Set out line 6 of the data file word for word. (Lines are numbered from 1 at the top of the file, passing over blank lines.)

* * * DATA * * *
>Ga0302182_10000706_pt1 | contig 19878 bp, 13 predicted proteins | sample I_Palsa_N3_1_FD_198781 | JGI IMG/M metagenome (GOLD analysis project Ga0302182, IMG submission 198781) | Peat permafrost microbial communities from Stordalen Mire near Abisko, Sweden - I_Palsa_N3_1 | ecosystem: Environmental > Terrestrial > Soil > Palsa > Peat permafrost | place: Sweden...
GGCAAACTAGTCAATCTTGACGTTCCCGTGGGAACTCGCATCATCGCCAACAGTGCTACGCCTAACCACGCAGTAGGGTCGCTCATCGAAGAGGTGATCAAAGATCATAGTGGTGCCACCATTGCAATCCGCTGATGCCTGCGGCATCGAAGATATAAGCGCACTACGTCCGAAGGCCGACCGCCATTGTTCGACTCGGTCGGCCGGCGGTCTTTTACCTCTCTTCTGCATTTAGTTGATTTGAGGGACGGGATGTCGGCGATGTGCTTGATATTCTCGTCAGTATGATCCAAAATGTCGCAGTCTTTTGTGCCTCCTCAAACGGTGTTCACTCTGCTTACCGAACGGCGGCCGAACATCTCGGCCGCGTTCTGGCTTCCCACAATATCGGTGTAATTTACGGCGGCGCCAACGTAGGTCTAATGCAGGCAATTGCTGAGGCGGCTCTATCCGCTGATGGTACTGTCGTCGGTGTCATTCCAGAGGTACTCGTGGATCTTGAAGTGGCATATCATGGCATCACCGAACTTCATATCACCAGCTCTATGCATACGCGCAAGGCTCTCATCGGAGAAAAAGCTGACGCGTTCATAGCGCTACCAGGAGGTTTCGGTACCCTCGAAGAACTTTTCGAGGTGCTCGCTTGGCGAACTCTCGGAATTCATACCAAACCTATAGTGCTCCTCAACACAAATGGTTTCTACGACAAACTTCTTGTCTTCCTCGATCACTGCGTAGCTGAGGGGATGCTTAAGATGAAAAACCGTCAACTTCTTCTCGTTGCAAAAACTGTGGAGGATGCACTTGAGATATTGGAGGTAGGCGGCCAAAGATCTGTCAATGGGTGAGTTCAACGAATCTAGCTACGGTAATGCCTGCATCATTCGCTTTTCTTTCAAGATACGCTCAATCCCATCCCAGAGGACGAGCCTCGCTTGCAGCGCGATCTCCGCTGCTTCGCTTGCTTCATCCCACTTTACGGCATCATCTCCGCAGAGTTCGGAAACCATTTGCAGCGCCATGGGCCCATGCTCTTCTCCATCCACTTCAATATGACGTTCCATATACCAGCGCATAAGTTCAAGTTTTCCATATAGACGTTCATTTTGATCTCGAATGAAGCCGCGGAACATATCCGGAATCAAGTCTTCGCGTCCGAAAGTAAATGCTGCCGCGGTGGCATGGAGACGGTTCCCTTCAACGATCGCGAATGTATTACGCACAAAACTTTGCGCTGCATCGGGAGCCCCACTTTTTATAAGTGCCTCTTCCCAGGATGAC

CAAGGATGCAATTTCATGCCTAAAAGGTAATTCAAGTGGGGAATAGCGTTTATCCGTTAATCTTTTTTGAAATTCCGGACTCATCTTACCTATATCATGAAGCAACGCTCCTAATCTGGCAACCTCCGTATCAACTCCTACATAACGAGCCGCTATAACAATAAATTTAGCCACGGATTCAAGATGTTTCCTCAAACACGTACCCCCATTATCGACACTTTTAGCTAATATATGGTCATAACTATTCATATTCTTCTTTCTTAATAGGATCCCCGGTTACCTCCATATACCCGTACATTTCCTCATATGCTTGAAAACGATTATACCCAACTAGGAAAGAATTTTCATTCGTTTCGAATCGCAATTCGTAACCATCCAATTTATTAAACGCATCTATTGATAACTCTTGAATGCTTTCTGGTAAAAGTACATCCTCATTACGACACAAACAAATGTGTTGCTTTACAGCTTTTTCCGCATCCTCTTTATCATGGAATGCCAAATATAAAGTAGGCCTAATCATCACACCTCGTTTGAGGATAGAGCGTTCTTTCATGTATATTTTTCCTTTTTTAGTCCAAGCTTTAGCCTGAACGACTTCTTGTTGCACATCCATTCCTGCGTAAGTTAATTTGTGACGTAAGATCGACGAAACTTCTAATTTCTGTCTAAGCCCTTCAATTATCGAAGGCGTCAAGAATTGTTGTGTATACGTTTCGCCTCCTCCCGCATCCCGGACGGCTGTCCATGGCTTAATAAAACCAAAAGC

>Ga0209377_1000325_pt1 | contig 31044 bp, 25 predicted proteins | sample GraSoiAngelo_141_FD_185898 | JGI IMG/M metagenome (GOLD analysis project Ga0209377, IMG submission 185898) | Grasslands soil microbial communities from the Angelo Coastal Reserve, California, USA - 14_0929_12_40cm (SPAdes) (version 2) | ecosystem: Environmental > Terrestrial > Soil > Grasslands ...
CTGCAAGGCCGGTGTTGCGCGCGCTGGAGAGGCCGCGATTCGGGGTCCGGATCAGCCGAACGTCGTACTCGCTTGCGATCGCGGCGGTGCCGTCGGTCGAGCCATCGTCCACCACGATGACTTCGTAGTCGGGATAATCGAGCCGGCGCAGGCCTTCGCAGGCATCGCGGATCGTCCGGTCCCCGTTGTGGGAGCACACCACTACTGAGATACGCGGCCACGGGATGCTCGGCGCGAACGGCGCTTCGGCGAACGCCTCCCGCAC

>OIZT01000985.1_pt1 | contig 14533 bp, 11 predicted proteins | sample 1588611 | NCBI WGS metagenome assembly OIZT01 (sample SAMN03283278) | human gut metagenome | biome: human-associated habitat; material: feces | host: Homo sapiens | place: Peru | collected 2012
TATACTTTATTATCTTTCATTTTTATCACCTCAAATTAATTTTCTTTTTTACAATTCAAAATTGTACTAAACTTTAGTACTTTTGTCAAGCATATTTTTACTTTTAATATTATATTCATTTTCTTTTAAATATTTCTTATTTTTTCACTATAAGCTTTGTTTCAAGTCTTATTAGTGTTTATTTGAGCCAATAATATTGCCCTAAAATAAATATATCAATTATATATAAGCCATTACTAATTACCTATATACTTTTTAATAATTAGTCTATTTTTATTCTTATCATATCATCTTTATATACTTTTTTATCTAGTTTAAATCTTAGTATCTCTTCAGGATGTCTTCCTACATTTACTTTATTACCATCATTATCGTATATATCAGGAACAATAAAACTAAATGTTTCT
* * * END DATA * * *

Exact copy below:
>OIZT01000985.1_pt1 | contig 14533 bp, 11 predicted proteins | sample 1588611 | NCBI WGS metagenome assembly OIZT01 (sample SAMN03283278) | human gut metagenome | biome: human-associated habitat; material: feces | host: Homo sapiens | place: Peru | collected 2012